For the past year, Israel has been confronted with a steady stream of terror attacks, many coming from Judea and Samaria. We recently sat with Captain Bar, the Etzion Regional Brigade Medical Commander, who reflected on her eight years as a medic in the IDF: Her stories, insights, and memories.
What has your daily routine been like in the past few months?
We actually don’t have a routine. Whenever we get called to the scene of a terror attack – we immediately come. Even when it’s a regular civilian emergency, we don’t miss an opportunity to help.
How do you feel about the work you do in light of recent events?
There were weeks with at least one attack a day. Every terror attack tears us apart. It breaks our hearts. We simply have no choice but to rise from the ashes. We return from the incident, wash the ambulance, wash the equipment, and we wash ourselves. That includes our minds. We must clear our minds and be mentally ready to treat the next victims.
As a medic, you are responsible for treating anyone in need. That must be tough, especially when you must provide medical care to the attackers.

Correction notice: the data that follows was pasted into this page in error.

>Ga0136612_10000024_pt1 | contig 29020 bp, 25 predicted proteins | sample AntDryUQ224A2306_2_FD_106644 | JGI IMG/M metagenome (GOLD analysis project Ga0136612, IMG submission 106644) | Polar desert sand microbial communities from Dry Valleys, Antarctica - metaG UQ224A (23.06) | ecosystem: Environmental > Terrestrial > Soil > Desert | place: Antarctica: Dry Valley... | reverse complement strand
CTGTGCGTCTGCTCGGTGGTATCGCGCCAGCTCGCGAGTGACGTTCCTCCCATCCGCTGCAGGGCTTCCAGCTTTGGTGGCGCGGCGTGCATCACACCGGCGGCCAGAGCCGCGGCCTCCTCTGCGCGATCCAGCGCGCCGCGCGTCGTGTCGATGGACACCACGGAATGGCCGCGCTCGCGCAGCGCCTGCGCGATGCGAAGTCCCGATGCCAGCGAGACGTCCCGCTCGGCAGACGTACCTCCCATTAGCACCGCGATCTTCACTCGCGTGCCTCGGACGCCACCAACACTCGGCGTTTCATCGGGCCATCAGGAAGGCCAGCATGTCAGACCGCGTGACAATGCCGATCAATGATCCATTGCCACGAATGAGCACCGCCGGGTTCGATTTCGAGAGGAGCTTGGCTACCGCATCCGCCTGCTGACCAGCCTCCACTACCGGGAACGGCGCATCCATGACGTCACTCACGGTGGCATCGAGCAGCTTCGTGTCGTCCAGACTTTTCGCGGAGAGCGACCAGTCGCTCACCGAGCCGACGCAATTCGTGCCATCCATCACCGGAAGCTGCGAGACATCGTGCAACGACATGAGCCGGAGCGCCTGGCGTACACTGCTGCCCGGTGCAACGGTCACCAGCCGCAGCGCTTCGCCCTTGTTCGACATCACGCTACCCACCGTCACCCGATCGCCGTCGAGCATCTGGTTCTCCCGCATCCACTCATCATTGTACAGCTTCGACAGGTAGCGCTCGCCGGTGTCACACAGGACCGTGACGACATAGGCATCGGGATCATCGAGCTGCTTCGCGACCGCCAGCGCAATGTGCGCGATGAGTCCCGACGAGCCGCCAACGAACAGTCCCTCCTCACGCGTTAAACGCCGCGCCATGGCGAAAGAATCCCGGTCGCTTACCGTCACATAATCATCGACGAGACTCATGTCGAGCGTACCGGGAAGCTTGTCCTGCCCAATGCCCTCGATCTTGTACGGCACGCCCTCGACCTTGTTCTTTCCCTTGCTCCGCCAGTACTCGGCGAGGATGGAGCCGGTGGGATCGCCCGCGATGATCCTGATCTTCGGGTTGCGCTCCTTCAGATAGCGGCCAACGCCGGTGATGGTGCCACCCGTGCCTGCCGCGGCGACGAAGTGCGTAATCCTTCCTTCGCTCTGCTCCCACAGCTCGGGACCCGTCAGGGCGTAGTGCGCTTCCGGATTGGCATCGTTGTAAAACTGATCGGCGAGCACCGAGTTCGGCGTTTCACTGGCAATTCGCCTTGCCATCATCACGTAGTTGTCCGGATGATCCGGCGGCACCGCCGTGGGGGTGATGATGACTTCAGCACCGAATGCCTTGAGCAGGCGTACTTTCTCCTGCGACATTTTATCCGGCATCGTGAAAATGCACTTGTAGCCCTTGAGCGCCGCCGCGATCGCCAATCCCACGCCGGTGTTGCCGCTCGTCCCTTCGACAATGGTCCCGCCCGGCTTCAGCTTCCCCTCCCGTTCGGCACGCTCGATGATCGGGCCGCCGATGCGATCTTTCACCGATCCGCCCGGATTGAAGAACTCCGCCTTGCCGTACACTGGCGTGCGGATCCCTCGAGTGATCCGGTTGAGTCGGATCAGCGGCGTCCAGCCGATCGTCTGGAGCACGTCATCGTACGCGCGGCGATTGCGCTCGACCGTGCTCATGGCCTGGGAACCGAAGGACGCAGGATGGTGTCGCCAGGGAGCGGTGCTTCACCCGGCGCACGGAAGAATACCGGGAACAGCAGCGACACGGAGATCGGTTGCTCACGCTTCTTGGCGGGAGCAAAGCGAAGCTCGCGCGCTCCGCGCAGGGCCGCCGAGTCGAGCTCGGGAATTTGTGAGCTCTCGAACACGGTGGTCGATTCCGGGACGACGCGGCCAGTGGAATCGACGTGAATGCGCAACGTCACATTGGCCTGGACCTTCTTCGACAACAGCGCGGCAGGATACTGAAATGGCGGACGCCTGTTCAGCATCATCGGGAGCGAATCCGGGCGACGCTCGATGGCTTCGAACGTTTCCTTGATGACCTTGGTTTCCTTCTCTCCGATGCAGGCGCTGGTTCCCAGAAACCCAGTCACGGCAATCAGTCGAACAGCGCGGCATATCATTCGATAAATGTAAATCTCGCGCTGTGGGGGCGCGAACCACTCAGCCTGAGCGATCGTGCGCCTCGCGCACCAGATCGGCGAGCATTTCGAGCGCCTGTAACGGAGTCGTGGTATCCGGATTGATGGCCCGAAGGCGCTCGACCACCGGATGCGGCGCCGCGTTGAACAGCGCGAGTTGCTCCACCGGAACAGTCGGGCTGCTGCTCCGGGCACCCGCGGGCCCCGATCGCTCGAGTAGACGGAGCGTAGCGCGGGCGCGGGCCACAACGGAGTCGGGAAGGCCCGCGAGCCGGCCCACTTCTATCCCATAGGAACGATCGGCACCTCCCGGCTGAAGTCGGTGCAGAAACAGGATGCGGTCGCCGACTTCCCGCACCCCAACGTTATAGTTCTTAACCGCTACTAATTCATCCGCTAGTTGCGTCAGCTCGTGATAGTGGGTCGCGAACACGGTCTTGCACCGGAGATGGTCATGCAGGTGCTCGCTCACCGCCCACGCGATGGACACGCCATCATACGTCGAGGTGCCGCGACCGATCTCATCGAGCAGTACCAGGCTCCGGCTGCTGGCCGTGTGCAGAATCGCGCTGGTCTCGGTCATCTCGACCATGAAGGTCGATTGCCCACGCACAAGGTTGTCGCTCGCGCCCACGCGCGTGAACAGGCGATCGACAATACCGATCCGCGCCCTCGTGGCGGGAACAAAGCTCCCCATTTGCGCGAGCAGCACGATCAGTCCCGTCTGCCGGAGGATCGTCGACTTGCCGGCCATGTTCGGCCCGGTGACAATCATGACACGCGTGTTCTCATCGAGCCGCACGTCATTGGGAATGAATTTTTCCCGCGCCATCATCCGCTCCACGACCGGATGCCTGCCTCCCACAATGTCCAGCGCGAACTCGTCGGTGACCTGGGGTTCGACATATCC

The fabric of life in Judea and Samaria is unreal. There are Jews, Muslims, religious and nonreligious people living together. The feeling is very close. It is family-like. The situation is hard for everyone. I won’t lie, it’s difficult for me when I realize that I am saving the attacker’s life, but I swore to help anyone – ally and enemy. This is our job. We do it to the best of our ability.
Do you ever reminisce about the people you have treated?
You can’t forget them. Ever. After being stabbed in Gush Etzion, Maj. Eliav Gelman was later killed as a result of errant fire. I was the last person to see him alive. I was the last person to touch him. I was the last person to speak to him. I watched him die in front of me. It breaks my heart. It wasn’t his family or friends. It was my fellow medics and I. It’s a chilling feeling. We understand how meaningful these last moments are.
It’s impossible to detach yourself from those that are killed or wounded. I find myself thinking about them long after the attack is over. And it isn’t just me. We are connected to those that we treat. My medics and I visit the people we save in the hospitals. In less fortunate events, we go to their funerals. Often, the injured also find it important to know who saved them.
What are your thoughts and wishes for the future?
Right now, the situation is tense. Nevertheless, unless we are no longer physically able, we will not stop risking our lives to save the lives of others. This is what gives us a real feeling of accomplishment and pride.